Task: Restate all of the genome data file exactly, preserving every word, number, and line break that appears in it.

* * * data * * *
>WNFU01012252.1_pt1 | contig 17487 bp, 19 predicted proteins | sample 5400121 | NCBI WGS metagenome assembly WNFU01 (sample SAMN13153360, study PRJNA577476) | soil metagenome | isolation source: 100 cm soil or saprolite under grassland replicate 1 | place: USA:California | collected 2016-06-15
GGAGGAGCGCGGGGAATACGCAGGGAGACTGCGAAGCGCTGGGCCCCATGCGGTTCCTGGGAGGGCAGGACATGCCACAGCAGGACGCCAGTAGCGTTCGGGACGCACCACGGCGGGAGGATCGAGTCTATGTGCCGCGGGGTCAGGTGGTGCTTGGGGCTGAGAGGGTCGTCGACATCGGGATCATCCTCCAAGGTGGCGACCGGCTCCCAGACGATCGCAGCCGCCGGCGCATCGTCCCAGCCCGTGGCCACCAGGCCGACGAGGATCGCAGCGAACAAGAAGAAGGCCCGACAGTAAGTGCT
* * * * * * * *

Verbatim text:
>WNFU01012252.1_pt1 | contig 17487 bp, 19 predicted proteins | sample 5400121 | NCBI WGS metagenome assembly WNFU01 (sample SAMN13153360, study PRJNA577476) | soil metagenome | isolation source: 100 cm soil or saprolite under grassland replicate 1 | place: USA:California | collected 2016-06-15
GGAGGAGCGCGGGGAATACGCAGGGAGACTGCGAAGCGCTGGGCCCCATGCGGTTCCTGGGAGGGCAGGACATGCCACAGCAGGACGCCAGTAGCGTTCGGGACGCACCACGGCGGGAGGATCGAGTCTATGTGCCGCGGGGTCAGGTGGTGCTTGGGGCTGAGAGGGTCGTCGACATCGGGATCATCCTCCAAGGTGGCGACCGGCTCCCAGACGATCGCAGCCGCCGGCGCATCGTCCCAGCCCGTGGCCACCAGGCCGACGAGGATCGCAGCGAACAAGAAGAAGGCCCGACAGTAAGTGCT